Fourth industrial revolution means slower trade growth

Peter Sand, chief analyst of BIMCO, the shipowners association, tells Hamburg liner conference container shipping is vulnerable to changes in demand driven by 3D printing and onshore sourcing.

In a key note address at the Global Liner Shipping Conference, held in Hamburg earlier this week, Sand said; “We [the shipping industry] are operating in a ‘new new normal’, a fourth industrial revolution where 3D-printing, cloud computing, digitalisation and big data will impact economic and trade developments and consumer behaviour. Cargo declines in all sectors of the shipping business cannot be ruled out. Things are definitely changing but at the moment it is too early to nail down the reasons for this.”

Addressing prospects in the container shipping sector, the executive argued that 30% of cargo moved in containers was potentially vulnerable to 3D printing technology while near- and onshore sourcing of products by manufacturers would reduce deepsea demand (in terms of TEU-miles)  for container shipping services considerably.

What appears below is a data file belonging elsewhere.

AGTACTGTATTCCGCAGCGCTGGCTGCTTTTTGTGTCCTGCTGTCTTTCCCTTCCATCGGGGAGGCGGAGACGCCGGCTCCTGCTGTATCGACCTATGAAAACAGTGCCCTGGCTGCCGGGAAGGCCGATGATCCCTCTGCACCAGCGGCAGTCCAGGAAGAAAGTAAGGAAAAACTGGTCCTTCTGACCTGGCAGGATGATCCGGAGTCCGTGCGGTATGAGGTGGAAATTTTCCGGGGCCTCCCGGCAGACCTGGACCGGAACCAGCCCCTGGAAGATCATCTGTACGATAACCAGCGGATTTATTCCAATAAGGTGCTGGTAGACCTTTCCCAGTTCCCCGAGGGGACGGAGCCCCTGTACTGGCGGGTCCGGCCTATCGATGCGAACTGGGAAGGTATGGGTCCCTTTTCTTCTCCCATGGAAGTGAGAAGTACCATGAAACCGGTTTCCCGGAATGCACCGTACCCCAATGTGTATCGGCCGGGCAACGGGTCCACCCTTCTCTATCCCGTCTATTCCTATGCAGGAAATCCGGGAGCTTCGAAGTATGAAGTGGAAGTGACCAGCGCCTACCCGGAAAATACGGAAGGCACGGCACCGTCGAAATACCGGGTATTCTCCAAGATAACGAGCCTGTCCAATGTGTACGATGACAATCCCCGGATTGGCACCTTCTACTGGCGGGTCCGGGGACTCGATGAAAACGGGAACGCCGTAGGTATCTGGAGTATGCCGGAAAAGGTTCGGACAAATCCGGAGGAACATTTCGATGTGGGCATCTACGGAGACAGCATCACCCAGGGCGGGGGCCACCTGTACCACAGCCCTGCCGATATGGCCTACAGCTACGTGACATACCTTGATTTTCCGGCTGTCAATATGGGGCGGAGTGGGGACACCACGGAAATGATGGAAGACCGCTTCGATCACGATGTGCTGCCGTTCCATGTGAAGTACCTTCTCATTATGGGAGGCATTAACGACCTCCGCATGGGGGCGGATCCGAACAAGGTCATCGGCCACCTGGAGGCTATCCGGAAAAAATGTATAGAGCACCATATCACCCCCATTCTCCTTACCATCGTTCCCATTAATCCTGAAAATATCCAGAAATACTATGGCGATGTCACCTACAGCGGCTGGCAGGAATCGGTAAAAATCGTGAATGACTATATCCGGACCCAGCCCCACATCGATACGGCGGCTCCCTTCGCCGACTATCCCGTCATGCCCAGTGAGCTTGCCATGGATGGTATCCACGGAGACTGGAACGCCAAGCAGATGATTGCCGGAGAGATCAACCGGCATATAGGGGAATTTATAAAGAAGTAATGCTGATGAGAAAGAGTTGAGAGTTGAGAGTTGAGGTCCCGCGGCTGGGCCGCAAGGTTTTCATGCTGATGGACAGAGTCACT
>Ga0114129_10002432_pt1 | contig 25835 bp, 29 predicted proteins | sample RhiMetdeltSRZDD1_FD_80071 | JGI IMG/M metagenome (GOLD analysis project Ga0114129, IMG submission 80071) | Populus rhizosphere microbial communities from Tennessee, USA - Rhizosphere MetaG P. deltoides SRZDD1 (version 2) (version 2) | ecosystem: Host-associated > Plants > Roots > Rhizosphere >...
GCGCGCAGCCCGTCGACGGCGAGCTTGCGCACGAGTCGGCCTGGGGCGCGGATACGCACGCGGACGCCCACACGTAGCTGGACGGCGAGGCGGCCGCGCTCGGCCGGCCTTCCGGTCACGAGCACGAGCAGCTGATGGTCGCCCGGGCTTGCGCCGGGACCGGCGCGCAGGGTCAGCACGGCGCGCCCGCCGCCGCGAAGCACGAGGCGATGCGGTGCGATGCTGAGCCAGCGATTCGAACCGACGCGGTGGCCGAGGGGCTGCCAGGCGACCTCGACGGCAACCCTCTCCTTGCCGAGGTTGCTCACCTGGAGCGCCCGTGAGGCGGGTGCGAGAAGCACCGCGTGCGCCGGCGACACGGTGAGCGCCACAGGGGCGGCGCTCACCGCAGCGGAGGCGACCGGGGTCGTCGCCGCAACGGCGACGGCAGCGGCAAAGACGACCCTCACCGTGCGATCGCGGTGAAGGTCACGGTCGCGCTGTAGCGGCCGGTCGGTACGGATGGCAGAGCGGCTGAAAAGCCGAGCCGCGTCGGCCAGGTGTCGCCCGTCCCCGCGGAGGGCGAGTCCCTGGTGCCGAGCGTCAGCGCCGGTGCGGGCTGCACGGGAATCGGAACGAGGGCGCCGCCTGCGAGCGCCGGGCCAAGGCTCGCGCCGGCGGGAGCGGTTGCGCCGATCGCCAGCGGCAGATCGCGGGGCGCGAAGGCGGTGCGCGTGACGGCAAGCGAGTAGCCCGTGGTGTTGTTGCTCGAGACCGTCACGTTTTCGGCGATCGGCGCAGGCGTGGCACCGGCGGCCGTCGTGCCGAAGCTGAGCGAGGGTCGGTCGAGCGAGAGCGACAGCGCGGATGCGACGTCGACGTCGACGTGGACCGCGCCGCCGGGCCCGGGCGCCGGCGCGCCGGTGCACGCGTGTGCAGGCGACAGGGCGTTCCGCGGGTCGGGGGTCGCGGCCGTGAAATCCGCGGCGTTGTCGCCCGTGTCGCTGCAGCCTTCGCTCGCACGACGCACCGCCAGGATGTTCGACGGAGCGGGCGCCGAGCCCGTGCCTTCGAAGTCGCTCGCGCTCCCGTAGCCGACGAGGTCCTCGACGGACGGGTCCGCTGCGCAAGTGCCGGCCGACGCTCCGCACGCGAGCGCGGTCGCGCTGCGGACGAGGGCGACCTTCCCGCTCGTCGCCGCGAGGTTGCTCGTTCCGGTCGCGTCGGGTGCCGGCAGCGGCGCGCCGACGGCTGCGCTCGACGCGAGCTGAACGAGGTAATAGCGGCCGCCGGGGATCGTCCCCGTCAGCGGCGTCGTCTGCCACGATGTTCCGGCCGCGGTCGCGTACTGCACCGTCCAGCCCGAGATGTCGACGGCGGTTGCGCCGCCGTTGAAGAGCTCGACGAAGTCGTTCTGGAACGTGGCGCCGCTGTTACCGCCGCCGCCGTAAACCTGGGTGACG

He forecast that the GDP to trade growth multiplier in the liner shipping sector would be on a par (1:1) over the next three-four years, compared with an average of 2:1 in the 2000-08 period and over 3:1 in the 1980s and 1990s.

While he pointed to an improved performance in the liner shipping industry’s performance in Q1 2017 and to the positive contribution made from the rise in demolition activity, Sand was less convinced about benefits the new alliances would deliver.

He explained: “Immediate gains are seen in freight rates when supply tightens while benefits from network changes take much longer to come to fruition. You also need to bear in mind that 57% of all demand is from non-east-west trades and, therefore, outside of the main alliances. The cascading of large ships into these markets is causing real problems and 70% vessel utilisation is not good enough to turn the market around.”